HEAL LLC creates a ‘soft spot to land’ for LGBTQ women of color with ‘The Healing Journey’
The discourse surrounding intersectionality has swelled from one lawyer and a TED Talk to incorporate entire books, journal articles and even Twitter trends. The idea of human complexity, compounding privilege or marginalization has been interpreted in public policy and art and now Richmond even offers intersectional mental health services.
The Healing Journey, a support group especially for LGBTQ women of color and those who love them, held its first Open House this past Friday on March 25 at Diversity Richmond.
“Myself, H.E.A.L LLC, Will You Be Whole Ministries and a good friend of mine and colleague named Reverend Lacette Cross came together to talk about LGBTQ women of color and those that love them, [especially] when it comes to processing and support for sexual violence, intimate partner violence as well as cancer,” said Mrs. Chevelle Moss-Savage, the owner and founder of HEAL LLC which stands for ‘Helping everyone accept and adapt to life’. “A lot of times, we were noticing that LGBTQIA women of color that went through some of these things didn’t have any support specifically designed for that ethnic component [or] that race component. There were a lot of services that were offered [in Richmond] but there weren’t any geared towards people of color.”
Image of Moss-Savage via Diversity Richmond
When we last spoke with Mrs. Moss-Savage, we celebrated her dedication to the Richmond community, especially to those often lost in mainstream movements. In response to this issue, she founded H.E.A.L to allow folks in her community ‘a soft spot to land’ when they encounter life challenges/struggles.
“[My wife] jokes and says that if she would allow me, I would wrap our house in rainbow colors. I am just so comfortable in my own skin,” said Moss-Savage, who enjoys being very open about her own complex and fantastic identity. “I guess the reason why it was important for me to live boldly and authentically in all of who I am is because representation matters. If someone can see me and say ‘at least I know I can go to that person and have a soft spot to land, if I’m going through something,’. That is [why I think] H.E.A.L [and The Healing Journey] was so important for me to form and recognize that, listen, there is nothing wrong with therapy.”
Living unapologetically is easier said than done however, and this is where The Healing Journey comes into play.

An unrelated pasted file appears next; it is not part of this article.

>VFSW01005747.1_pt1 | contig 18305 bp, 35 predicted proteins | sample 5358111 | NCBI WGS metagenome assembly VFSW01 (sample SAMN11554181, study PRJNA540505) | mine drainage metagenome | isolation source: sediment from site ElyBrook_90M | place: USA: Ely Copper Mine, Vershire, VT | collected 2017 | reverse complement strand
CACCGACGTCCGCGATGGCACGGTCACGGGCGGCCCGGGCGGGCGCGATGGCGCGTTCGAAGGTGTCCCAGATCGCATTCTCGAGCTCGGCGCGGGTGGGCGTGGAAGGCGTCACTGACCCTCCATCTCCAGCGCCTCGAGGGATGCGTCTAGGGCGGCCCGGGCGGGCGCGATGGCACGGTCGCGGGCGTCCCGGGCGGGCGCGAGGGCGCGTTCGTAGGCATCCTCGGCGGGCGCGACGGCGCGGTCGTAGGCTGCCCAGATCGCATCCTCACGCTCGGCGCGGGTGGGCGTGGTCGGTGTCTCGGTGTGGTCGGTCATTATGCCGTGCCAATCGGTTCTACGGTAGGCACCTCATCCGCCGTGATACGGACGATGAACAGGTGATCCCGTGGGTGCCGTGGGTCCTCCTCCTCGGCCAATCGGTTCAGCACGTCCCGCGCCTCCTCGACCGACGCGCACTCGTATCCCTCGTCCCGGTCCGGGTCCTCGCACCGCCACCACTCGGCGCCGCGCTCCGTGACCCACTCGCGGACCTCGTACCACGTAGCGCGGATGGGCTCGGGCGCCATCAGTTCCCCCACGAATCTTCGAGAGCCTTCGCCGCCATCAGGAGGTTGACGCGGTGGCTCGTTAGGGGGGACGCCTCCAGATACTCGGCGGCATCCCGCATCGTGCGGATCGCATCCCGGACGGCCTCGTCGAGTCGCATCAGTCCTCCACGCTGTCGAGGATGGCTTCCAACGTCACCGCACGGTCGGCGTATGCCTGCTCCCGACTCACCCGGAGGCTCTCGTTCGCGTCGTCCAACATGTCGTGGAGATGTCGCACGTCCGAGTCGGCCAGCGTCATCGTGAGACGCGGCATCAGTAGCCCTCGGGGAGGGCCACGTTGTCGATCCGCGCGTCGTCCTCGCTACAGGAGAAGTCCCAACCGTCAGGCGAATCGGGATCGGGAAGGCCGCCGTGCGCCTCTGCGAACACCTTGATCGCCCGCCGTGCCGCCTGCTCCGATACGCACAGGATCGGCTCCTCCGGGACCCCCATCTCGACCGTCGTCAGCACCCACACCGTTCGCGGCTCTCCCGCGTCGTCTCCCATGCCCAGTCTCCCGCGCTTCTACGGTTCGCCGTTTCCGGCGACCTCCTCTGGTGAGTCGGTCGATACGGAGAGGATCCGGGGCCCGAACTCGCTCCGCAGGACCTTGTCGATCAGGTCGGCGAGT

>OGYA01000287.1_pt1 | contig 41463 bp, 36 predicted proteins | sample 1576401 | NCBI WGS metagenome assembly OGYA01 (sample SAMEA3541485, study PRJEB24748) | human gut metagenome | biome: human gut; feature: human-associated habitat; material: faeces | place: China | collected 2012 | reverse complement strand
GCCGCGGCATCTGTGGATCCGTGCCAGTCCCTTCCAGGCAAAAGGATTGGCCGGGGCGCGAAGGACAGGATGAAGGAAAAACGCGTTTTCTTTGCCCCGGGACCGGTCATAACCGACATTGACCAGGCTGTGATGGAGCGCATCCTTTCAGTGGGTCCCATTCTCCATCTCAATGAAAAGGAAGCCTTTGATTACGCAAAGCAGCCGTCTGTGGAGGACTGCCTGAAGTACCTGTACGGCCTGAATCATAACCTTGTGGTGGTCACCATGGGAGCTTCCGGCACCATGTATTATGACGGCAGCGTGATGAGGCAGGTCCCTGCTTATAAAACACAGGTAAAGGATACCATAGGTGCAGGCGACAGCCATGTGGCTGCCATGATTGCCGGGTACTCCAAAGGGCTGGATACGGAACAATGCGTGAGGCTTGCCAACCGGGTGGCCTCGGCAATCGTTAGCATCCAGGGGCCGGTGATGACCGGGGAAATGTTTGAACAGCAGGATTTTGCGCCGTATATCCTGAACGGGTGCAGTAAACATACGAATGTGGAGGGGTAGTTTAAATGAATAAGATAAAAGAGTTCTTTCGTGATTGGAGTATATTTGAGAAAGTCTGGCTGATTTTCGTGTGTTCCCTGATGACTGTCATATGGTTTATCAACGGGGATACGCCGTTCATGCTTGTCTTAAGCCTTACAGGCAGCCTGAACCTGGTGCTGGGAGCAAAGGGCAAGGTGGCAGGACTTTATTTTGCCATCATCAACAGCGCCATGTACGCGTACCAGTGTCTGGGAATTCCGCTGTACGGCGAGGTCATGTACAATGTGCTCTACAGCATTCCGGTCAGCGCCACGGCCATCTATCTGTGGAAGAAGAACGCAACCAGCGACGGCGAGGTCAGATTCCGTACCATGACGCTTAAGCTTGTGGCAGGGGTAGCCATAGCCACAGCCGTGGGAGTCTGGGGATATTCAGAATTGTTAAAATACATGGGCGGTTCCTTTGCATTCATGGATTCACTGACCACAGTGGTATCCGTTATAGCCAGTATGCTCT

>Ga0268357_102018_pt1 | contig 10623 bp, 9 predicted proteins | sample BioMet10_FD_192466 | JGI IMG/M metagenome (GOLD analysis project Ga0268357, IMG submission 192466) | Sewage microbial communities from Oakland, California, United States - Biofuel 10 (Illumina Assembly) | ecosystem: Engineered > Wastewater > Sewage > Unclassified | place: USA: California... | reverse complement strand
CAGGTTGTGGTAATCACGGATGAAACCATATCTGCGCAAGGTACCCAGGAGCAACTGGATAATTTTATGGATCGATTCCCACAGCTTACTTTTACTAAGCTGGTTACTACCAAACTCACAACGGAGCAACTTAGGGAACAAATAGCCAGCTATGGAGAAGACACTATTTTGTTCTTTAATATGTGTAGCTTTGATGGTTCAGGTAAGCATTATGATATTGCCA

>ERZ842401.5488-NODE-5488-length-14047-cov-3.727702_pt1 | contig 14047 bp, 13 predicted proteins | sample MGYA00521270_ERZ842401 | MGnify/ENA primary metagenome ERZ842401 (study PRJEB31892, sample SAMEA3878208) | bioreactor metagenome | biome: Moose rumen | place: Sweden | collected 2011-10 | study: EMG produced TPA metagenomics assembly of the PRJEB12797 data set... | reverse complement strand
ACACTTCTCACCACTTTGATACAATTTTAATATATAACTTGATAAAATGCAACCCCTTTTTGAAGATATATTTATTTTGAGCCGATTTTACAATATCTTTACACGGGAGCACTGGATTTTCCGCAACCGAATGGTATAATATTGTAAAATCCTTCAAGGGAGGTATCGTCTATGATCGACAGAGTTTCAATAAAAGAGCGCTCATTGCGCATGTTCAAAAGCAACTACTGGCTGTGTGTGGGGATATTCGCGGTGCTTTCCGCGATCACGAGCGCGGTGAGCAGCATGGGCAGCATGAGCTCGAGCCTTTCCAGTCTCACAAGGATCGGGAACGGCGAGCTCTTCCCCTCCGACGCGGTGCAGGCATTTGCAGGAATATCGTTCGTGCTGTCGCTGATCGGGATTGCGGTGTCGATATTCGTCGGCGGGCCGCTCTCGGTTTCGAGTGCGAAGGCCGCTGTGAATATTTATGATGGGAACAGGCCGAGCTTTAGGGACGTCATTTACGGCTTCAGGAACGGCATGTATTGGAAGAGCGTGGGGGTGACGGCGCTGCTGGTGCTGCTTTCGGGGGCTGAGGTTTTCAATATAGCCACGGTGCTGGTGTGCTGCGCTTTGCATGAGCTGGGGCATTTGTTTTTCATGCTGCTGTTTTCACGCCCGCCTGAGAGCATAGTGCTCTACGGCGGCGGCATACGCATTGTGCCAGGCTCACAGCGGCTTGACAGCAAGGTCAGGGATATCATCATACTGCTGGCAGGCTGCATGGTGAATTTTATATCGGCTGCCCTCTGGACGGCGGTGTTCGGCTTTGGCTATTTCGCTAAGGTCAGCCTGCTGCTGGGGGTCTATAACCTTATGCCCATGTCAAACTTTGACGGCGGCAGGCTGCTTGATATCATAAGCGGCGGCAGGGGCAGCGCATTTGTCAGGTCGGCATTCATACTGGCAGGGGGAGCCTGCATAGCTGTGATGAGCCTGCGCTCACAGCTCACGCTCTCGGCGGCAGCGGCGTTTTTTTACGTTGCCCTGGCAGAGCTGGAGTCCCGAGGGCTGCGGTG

Participants in the support group go through 12 weeks of group therapy that culminates in a graduation and ceremony. The group meets every other week and a second round starts on April 6th.
Moss-Savage’s staunch support of therapy in tandem with her positive outlook, personality and track-record has proven to be effective in the face of structural oppression. For LGBTQ, Black and intersectional-identifying folks, she aims to use The Healing Journey and H.E.A.L as a means to elevate the conversation of mental health in her respective community.
“There is nothing wrong with [the fact that] I’m a therapist with a therapist, because I believe in it.” she said, noting the Black often puts extra stigma on seeking mental health, add to that sexuality and it can get event more taboo. She compared the HEAL approach to a double edged sword: “I’m talking about mental health and gay stuff- nobody wants to talk about that in the Black community.”
If you missed out on the first open house for The Healing Journey, do not worry- the program is set to admit all who wish to engage in the group- meaning that after the first cohort of the support group grows and graduates together, the next group of folks will be next. Additional events include an over night retreat and graduation ceremony upon completion. From there, monthly meetings will be available.
The Healing Journey resource will prove most beneficial in the aftermath of a divisive and unclear political future for social equity legislation. For Black women, the duality of being a person of color and a woman in this country is an experience that can create fatigue or feelings of being alone. Mix in the uncertainty of state or federal support for LGBTQ+ social equity and you have an issue that can be overwhelming.
The importance of representation, as Mrs. Moss-Savage spoke on, is not only a viable a solution but a solution that builds the base for other awesome ideas. HEAL and the Healing Journey meets regularly at Diveristy Richmond - 1407 Sherwood Ave, Richmond, VA 23220 – and you can find out more about the group on their website here.
When Chevelle Moss-Savage came into her authentic self and started to embrace her queerness, she eagerly searched within the LGBTQ community for role models/mentors. She said she found them lacking, noting she didn’t see anyone who looked like her or who could relate to her unique intersections. This prompted her to live my life boldly, loudly [...]February 20, 2017
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